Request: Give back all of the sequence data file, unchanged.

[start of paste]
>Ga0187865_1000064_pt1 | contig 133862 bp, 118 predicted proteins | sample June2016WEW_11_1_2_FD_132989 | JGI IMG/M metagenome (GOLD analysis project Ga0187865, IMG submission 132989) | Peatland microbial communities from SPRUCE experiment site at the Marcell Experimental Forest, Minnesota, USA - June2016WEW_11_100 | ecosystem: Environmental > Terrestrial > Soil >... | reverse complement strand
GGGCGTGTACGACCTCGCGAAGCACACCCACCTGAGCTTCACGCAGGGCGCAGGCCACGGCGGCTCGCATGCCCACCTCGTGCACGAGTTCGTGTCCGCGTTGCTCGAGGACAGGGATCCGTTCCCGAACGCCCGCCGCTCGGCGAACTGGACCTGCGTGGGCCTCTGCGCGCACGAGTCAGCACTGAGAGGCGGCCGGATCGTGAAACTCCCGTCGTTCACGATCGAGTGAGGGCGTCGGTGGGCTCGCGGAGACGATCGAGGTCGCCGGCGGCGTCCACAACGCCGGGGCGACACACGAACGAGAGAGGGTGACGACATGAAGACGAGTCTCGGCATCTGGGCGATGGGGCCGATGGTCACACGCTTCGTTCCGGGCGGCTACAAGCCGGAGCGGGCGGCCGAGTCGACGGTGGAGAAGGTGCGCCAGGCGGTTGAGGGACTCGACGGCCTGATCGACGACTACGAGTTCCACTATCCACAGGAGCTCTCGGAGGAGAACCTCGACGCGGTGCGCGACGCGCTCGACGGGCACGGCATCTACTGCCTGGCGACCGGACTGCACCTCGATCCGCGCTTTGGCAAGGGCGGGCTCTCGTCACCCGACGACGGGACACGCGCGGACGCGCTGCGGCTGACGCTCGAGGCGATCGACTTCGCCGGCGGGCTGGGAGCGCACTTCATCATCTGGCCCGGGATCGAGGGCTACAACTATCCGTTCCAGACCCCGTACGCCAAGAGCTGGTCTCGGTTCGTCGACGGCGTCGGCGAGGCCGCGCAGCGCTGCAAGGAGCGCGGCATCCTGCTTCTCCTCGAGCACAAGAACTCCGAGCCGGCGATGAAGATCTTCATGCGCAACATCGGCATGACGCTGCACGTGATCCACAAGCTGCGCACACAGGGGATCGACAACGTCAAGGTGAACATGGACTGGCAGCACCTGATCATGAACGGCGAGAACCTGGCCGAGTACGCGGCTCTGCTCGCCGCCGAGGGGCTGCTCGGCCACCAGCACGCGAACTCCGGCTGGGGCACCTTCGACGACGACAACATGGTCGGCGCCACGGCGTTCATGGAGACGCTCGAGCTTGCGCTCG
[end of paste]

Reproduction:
>Ga0187865_1000064_pt1 | contig 133862 bp, 118 predicted proteins | sample June2016WEW_11_1_2_FD_132989 | JGI IMG/M metagenome (GOLD analysis project Ga0187865, IMG submission 132989) | Peatland microbial communities from SPRUCE experiment site at the Marcell Experimental Forest, Minnesota, USA - June2016WEW_11_100 | ecosystem: Environmental > Terrestrial > Soil >... | reverse complement strand
GGGCGTGTACGACCTCGCGAAGCACACCCACCTGAGCTTCACGCAGGGCGCAGGCCACGGCGGCTCGCATGCCCACCTCGTGCACGAGTTCGTGTCCGCGTTGCTCGAGGACAGGGATCCGTTCCCGAACGCCCGCCGCTCGGCGAACTGGACCTGCGTGGGCCTCTGCGCGCACGAGTCAGCACTGAGAGGCGGCCGGATCGTGAAACTCCCGTCGTTCACGATCGAGTGAGGGCGTCGGTGGGCTCGCGGAGACGATCGAGGTCGCCGGCGGCGTCCACAACGCCGGGGCGACACACGAACGAGAGAGGGTGACGACATGAAGACGAGTCTCGGCATCTGGGCGATGGGGCCGATGGTCACACGCTTCGTTCCGGGCGGCTACAAGCCGGAGCGGGCGGCCGAGTCGACGGTGGAGAAGGTGCGCCAGGCGGTTGAGGGACTCGACGGCCTGATCGACGACTACGAGTTCCACTATCCACAGGAGCTCTCGGAGGAGAACCTCGACGCGGTGCGCGACGCGCTCGACGGGCACGGCATCTACTGCCTGGCGACCGGACTGCACCTCGATCCGCGCTTTGGCAAGGGCGGGCTCTCGTCACCCGACGACGGGACACGCGCGGACGCGCTGCGGCTGACGCTCGAGGCGATCGACTTCGCCGGCGGGCTGGGAGCGCACTTCATCATCTGGCCCGGGATCGAGGGCTACAACTATCCGTTCCAGACCCCGTACGCCAAGAGCTGGTCTCGGTTCGTCGACGGCGTCGGCGAGGCCGCGCAGCGCTGCAAGGAGCGCGGCATCCTGCTTCTCCTCGAGCACAAGAACTCCGAGCCGGCGATGAAGATCTTCATGCGCAACATCGGCATGACGCTGCACGTGATCCACAAGCTGCGCACACAGGGGATCGACAACGTCAAGGTGAACATGGACTGGCAGCACCTGATCATGAACGGCGAGAACCTGGCCGAGTACGCGGCTCTGCTCGCCGCCGAGGGGCTGCTCGGCCACCAGCACGCGAACTCCGGCTGGGGCACCTTCGACGACGACAACATGGTCGGCGCCACGGCGTTCATGGAGACGCTCGAGCTTGCGCTCG